Katie In Love

By: Chloe Thurlow


Many thanks to Elizabeth W. for her suggestions and encouragement through the writing of this novel; and thank you Brian Rouley, surely one of the best editors in the business


Midnight Kiss

If you add the shadow of death to a moment of passion you are in that instant free of all normal ties, your mind grows still and your body enters a state of non-being. Pleasure and pain, sex and death, yin and yang are mismatched twins, two fish each containing the eye of its opposite.

I wrote that sentence before my morning appointment with the doctor. It means nothing in isolation but I awoke with those words in my head and committed them to paper – the keyboard, the monitor. The winter is cold, bleak, colourless. There are no clouds, no sky, just a grey blanket like a shroud lowering over London.

The little finger on my right hand has a fracture. It is painful. The doctor spent a long time with my hand like a song bird nursed in his palm, his shirt cuff clipped with an onyx link, the gold face of his watch gripped by the strap nesting in a hairy wrist. Broken fingers are oddly intimate.

'You do look pale,' he said.

'Yes, I noticed in the mirror.'

'Are you sick?'


He squeezed my good fingers. 'Do you want to tell me?'

I sighed. 'I write, you know, books...'

'Ah,' he replied.

He nodded wisely. He understood. Writing is a sickness, an ailment, an addiction. When I'm not writing, I'm thinking about what I have written that day and, when I do go to bed, I lie sleeplessly thinking about what I am going to write when I get up and start again the following day.

I am a night person, an insomniac, the girl at the bar who looks like she should have gone home and maybe has no home to go to. A false image I cultivate. I am thin, theoretically attractive, in an abstract sort of way. I have hollow cheeks, high cheekbones, long legs, perhaps too thin, lips dry with cold, clotted with gloss. I have stopped being promiscuous and compose my work in the dead hours between two and six while London sleeps and the night planes follow the Thames into Heathrow carrying businessmen and migrants hoping to make it in the greatest city on earth. When you are bored with London you are bored with life. That's what it says along the side of the number 19 bus Mother takes to Peter Jones.

When I do sleep, I sleep badly, in spite of the magnets under my mattress that are supposed to orientate my body north to south so the lay lines and dragon lines pass through the invisible portal at the top of my skull and down to my feet, my best feature, I would soon be told.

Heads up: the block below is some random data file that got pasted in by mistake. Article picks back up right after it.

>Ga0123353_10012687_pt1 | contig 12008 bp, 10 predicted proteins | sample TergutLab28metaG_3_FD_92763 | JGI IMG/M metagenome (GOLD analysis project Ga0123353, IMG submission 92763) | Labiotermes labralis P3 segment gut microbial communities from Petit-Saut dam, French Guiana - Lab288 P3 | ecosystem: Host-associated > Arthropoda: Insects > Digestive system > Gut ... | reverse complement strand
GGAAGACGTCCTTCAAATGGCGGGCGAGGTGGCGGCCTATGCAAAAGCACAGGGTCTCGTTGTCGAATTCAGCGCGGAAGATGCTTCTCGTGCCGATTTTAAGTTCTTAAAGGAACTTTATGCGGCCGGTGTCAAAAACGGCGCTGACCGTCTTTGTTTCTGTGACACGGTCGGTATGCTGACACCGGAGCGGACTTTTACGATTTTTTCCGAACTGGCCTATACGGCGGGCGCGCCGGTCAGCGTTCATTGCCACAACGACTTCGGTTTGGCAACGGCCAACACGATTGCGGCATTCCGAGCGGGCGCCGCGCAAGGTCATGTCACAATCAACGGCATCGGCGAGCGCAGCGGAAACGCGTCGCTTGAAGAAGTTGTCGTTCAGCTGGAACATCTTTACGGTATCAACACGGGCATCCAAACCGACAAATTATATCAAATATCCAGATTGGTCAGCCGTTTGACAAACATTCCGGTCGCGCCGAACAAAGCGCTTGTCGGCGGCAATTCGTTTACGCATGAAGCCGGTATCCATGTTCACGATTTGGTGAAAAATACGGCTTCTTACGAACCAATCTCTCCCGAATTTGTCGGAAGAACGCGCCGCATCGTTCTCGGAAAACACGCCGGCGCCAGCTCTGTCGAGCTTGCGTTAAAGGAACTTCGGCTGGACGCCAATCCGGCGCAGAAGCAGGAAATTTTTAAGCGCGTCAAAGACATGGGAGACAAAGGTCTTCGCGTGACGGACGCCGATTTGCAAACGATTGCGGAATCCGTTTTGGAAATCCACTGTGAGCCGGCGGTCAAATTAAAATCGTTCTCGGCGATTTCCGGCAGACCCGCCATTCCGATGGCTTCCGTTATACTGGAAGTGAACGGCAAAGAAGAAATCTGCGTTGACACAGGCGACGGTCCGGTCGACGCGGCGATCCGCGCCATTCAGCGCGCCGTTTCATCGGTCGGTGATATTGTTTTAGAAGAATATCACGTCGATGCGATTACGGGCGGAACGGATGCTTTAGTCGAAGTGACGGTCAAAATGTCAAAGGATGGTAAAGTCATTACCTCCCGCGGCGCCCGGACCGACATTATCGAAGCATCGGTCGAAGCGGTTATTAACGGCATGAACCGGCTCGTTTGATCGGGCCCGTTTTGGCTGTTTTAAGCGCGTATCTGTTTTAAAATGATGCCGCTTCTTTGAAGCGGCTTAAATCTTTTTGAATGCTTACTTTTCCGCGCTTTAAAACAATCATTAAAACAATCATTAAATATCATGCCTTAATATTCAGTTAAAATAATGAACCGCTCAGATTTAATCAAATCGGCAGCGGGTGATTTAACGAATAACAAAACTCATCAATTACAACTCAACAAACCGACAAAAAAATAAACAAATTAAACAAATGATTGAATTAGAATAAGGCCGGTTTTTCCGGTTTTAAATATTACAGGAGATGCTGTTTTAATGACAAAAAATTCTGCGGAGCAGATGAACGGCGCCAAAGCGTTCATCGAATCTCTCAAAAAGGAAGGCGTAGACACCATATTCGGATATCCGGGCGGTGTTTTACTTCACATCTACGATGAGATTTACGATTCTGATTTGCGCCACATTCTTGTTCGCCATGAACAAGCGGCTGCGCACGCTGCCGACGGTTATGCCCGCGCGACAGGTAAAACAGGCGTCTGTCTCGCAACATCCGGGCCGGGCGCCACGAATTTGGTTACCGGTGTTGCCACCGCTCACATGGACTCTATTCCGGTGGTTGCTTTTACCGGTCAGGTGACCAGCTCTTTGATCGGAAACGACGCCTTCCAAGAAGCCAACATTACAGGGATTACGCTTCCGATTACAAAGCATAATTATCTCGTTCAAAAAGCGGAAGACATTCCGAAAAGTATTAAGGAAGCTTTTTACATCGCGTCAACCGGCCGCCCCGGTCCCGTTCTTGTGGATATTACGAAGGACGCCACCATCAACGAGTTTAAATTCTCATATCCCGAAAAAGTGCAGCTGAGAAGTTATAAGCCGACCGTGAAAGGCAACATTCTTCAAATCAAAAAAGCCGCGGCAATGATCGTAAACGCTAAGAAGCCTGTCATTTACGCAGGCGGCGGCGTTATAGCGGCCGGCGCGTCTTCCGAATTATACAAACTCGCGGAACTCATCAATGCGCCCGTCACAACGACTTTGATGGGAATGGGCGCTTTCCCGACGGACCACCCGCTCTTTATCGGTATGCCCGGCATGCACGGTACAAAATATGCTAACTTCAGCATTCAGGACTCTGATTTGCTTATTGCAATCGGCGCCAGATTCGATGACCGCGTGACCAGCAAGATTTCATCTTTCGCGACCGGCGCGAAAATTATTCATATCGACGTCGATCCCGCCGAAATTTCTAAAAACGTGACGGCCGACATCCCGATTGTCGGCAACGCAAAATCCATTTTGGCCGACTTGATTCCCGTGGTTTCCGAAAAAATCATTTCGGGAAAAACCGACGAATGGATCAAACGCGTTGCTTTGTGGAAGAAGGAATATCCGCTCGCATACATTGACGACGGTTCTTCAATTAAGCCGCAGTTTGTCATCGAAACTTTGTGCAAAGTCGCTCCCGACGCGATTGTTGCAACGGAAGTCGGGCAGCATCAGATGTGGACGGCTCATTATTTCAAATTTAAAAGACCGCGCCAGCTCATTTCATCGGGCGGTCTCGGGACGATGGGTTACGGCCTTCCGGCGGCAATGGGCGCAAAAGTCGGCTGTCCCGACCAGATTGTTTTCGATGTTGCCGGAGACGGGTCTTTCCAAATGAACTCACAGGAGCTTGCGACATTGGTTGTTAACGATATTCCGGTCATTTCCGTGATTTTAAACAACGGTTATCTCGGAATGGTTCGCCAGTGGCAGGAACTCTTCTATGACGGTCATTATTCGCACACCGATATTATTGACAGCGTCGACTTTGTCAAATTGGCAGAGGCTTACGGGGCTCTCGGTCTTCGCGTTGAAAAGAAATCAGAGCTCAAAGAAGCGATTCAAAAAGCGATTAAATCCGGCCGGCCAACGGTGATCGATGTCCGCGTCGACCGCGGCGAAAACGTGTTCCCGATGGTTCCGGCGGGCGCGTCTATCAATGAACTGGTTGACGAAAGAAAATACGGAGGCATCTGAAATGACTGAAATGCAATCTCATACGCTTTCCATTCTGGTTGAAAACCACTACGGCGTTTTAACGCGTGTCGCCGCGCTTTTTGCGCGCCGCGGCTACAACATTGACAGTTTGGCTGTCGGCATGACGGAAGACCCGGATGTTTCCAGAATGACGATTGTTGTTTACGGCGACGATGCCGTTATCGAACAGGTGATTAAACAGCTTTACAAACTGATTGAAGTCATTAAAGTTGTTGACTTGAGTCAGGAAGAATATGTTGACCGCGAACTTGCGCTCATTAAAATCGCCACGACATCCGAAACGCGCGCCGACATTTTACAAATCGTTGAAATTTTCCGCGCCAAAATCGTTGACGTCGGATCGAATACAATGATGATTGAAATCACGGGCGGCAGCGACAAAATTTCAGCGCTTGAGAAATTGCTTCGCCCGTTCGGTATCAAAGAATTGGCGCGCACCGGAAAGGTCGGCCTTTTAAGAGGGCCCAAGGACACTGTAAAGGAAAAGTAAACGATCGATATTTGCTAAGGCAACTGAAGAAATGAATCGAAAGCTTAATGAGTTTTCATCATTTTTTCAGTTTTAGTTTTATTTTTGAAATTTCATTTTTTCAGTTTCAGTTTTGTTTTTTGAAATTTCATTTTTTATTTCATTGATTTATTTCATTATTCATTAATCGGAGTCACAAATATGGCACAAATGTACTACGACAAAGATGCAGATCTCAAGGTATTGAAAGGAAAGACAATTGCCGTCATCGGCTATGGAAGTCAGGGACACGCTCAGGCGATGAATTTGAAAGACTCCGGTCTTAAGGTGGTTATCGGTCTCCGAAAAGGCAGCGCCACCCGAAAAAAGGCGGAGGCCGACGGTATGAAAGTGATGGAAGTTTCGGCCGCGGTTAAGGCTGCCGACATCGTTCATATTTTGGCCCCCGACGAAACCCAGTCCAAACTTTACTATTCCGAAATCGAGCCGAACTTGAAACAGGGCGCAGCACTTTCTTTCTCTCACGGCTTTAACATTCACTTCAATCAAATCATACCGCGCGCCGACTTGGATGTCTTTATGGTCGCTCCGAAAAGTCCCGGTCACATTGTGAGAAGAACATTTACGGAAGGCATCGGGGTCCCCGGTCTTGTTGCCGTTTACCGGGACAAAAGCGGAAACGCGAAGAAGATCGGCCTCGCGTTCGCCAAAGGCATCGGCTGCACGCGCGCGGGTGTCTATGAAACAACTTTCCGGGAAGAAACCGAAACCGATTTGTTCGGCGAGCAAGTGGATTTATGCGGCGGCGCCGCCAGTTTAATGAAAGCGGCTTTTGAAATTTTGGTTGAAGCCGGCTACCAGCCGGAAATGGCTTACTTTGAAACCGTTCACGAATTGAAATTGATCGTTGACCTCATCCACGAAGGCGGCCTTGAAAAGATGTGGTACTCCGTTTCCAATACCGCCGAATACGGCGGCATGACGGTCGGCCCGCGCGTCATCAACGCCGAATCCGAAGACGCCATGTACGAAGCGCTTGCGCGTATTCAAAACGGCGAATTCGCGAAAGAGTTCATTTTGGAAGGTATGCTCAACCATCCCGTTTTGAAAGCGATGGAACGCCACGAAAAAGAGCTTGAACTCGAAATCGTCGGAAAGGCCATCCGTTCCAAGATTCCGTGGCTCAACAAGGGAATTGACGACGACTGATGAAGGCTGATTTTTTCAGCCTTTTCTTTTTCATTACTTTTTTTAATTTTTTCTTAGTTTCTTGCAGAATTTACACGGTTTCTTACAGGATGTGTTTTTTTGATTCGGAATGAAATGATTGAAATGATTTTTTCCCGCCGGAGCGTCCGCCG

I have worked as a tutor, in marketing, and for a women's magazine, which involved writing captions for interiors and combat with photographers fixated on depth and apertures. Regular working doesn't suit me, it interferes with writing, and now I earn my rent as a waitress at corporate events where the high priests of the City banks congratulate themselves by drinking buckets of champagne and falling over. The change of job meant a dip in my salary, so I moved, from West London, where rents cost the earth, to East London, where the cost is broken streets, a fall and a fractured finger.

It was the finger that saved my life.

The story begins on New Year's Eve. Having dumped Julian, an actor with floppy hair and lots of good teeth, I went with a girlfriend I don't particularly like to a tartan-themed charity ball in a kilt too short and my little finger bound to its partner in blue tape. There is something oddly poignant going to a ball with another woman and she must have felt the same way, abandoning me, as she did, for the first hairy-kneed faux Scotsman to say och aye the noo over the long candle-lit table.

After dinner consisting of haggis, which I didn't eat, I danced alone on the fringes of the swaying crowd like a stray swallow chasing the migrating flock.

A man appeared.

They usually do.

Men in the 21st century are no longer hunter gatherers. They are game players, artists, sculptors. They see me across the rainbow of fiesta lights as a blank canvas requiring their signature in a gooey splash of scribbled jism; a column of alabaster that needs to be reshaped, their sculpting hands eager to rid me of my clothes and go to work with their carving tools. I could be perfect, just perfect, if I only gave them the chance. The man, this shimmying shaking dancer, is wearing tartan socks, plus fours, like a lost golfer, and a Tam o'Shanter that gives him the earthy, intense look of Che Guevara.


'I am dancing?' I answered.

'That's not dancing, it's just moving about.'

'I have a bad finger.'

'Not a very good kilt either.'

I liked him immediately. I can't stand men who say nice things as they push back their floppy hair.


'That's very generous of you, seeing how the bar's free.'

We drank whisky.

'Twelve year old malt,' he said.

'You know about those things?'

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